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These young people were burned out. Then they quit the rat race to travel

Jack Scott was fed up with the way things were going with his career. Straight out of university with a degree in mechanical engineering, Scott, 24, had spent nine months working for a refrigeration company in a job he didn’t enjoy.

Feeling the need to make change, he quit.

Meanwhile, his college friend James Fleming, 25, was making good money as an office-based training organizer, but was growing weary of long hours at his laptop.

So when his latest contract ended he teamed up with Scott and the London-based pair decided to hit the road and go traveling – a decision that would take them on an epic overland odyssey and change their lives in unexpected ways.

“For me, there were a lot of late nights tapping away at a keyboard,” said Fleming. “Essentially, I was quite burned out at that point and this trip was the best thing for it.”

The pair are just one example of tired twentysomethings quitting the rat race to go traveling.

Nicole Hu, a 26-year-old blogger, ended up quitting her Chicago sales job during the pandemic before taking a short trip that became a very long international adventure.

“I could not do another day,” said Hu. “It was just so draining.”

Many Gen Z and millennials are reporting increased levels of burnout due to work-related pressures, according to a survey by consultancy Deloitte. The report said that the Covid pandemic had prompted legions of young workers to re-evaluate work-life balance.

Burnout is typically defined as chronic workplace stress, characterized by feelings like energy depletion and mental distance from one’s job.

Young people packing their bags and heading for the workplace exit isn’t necessarily a new phenomenon.

Content creator Preethi Parthasarathy quit her job in a bank in late 2017 when she was 26, questioning whether it was what she wanted to be doing for the next 35 years. Again, it was a decision with surprising and far-reaching consequences.

“Hustle culture is glorified,” she said. “I get it, but I’m not the kind of person who can put everything, especially my health, on the backburner to make money just so I can climb the corporate ladder.”

Shifting gears

Once they were freed from the shackles of employment, Scott and Fleming set about getting as far away from the sources of their burnout as possible, hatching an eccentric plan to drive from the hometown of one friend to the other – a journey of 17,000 miles from Orkney, Scotland, to Harare, Zimbabwe.

“I suggested ‘how about we start from my house and go to your house,’” says Scott. “It was an opportunity that I couldn’t pass up.”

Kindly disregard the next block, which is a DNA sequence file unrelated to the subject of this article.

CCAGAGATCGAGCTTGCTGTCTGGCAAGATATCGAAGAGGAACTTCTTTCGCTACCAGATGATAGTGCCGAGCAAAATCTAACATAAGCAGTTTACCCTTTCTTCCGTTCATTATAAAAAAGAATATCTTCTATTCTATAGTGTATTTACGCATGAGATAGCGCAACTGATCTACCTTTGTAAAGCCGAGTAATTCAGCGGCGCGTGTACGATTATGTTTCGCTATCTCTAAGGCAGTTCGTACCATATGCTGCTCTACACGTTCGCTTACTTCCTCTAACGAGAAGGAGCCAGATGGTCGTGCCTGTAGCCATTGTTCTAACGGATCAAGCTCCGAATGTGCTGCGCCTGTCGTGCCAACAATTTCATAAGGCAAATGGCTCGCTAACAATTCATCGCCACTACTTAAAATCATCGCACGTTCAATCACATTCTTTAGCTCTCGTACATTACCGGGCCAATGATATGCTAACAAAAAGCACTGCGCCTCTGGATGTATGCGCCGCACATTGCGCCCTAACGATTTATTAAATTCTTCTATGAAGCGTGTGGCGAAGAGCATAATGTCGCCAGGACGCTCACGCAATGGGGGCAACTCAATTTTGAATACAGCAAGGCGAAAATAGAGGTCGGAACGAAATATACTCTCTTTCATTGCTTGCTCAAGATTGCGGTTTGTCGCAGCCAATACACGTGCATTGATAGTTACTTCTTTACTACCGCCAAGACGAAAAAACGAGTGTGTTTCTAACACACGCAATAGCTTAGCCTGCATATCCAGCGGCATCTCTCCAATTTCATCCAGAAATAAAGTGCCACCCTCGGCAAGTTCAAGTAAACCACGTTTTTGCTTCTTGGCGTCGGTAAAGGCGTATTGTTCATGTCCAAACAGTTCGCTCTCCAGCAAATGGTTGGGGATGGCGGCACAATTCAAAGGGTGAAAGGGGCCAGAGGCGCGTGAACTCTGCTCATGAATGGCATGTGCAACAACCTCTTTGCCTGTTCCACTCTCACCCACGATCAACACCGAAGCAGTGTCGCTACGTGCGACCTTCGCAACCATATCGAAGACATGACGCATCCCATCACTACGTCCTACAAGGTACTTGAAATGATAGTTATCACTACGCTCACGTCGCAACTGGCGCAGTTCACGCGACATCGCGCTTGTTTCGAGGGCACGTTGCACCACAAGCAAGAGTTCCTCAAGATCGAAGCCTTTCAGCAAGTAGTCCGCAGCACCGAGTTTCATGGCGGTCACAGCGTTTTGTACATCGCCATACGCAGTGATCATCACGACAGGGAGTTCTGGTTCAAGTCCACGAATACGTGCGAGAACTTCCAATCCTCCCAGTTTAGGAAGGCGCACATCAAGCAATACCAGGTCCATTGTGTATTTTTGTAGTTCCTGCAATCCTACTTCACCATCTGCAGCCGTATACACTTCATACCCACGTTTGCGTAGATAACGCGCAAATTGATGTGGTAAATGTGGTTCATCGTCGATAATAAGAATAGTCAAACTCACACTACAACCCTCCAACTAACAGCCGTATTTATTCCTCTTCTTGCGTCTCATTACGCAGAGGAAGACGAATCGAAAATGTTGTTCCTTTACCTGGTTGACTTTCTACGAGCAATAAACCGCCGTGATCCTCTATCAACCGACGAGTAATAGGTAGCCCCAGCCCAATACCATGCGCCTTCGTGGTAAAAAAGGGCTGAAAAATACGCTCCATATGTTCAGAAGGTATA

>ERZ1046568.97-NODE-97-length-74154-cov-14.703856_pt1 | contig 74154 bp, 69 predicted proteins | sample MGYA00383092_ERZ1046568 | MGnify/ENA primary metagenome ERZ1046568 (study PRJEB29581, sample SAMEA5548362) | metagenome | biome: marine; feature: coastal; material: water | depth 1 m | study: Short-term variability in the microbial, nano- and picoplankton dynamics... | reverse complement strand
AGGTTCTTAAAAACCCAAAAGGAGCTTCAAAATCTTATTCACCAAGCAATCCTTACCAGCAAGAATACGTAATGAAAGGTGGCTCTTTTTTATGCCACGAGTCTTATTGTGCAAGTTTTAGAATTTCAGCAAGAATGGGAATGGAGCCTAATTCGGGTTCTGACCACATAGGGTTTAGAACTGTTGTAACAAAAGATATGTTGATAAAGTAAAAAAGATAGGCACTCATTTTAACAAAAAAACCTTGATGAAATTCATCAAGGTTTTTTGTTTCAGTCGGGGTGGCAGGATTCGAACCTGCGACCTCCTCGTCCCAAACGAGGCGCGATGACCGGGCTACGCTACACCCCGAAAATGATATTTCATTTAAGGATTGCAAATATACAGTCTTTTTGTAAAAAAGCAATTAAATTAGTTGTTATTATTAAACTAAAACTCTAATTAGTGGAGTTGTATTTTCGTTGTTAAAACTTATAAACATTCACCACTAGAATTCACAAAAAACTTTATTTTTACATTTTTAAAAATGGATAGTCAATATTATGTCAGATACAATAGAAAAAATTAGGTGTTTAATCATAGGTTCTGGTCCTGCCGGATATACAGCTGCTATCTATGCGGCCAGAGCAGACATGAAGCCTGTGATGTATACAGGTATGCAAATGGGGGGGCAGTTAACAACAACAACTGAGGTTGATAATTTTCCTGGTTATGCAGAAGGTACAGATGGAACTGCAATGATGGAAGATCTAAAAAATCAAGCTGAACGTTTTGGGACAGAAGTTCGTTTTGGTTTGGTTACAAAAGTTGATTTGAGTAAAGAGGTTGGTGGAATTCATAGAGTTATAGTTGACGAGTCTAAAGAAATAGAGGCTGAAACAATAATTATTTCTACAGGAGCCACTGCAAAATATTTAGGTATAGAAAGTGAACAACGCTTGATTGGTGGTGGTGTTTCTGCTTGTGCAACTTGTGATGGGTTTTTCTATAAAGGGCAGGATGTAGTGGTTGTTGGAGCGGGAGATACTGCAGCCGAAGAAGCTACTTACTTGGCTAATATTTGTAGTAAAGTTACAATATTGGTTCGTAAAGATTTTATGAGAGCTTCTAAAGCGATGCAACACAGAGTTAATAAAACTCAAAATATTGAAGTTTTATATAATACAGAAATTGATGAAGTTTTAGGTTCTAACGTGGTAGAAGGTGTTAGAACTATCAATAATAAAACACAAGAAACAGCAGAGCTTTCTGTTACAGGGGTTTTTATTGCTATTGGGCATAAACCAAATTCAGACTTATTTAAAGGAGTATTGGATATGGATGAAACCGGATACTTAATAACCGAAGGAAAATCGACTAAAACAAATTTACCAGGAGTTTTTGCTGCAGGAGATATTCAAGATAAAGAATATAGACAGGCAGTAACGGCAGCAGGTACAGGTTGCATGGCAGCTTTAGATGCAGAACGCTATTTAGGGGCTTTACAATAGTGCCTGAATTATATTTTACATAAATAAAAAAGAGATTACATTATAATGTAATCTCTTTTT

The pair bought a Land Cruiser advertised on Facebook and modified it with bull bars, a snorkel and a roof box before setting off on their voyage in 2022.

Despite the feeling of liberation from their unfulfilling jobs, they said it was hard going at times, waking before dawn to make the most of daylight and driving up to 14 hours a day on mountain dirt roads through Nigeria, Cameroon and the Congo.

At one point they found themselves stuck in mud for five hours in Lopé National Park, Gabon, waiting for a truck to pull them out.

“We essentially just had to drive almost every day for about three weeks,” said Fleming. “Luckily it was scenic.”

He joked: “The playlist got dry very quickly.”

After they made it to Zimbabwe, the pair were joined by more university friends for a two-week “victory lap” of the country.

But then the return to normality beckoned.

For Fleming, that was delayed a further six months after he found a job working in conservation in Zimbabwe.

“I was pretty fried mentally at the end of that trip, just blown away by it all. I wasn’t quite ready to leave that,” he said.

Scott, meanwhile, returned to his refrigeration job, but didn’t last long before being lured back out onto the road. “I had always been complaining before the trip to Fleming, and he’s heard a lot about how a fridge works, which he’ll be sick of,” he said.

Earlier this year Scott quit his job again and went backpacking around Guatemala, Belize and El Salvador. After returning to the UK, he switched his career and is now diving for scallops in Orkney.

A change of direction

Over in Chicago, Nicole Hu had been enjoying her sales job since landing it straight out of university in 2019. There wasn’t much to complain about. She liked her colleagues, had a supportive boss, and it was low stress – until the pandemic hit the US.

When she moved back home to Chicago and started working remotely, her plans to climb the corporate ladder crumbled away, as did her job satisfaction. So she began to formulate a plan.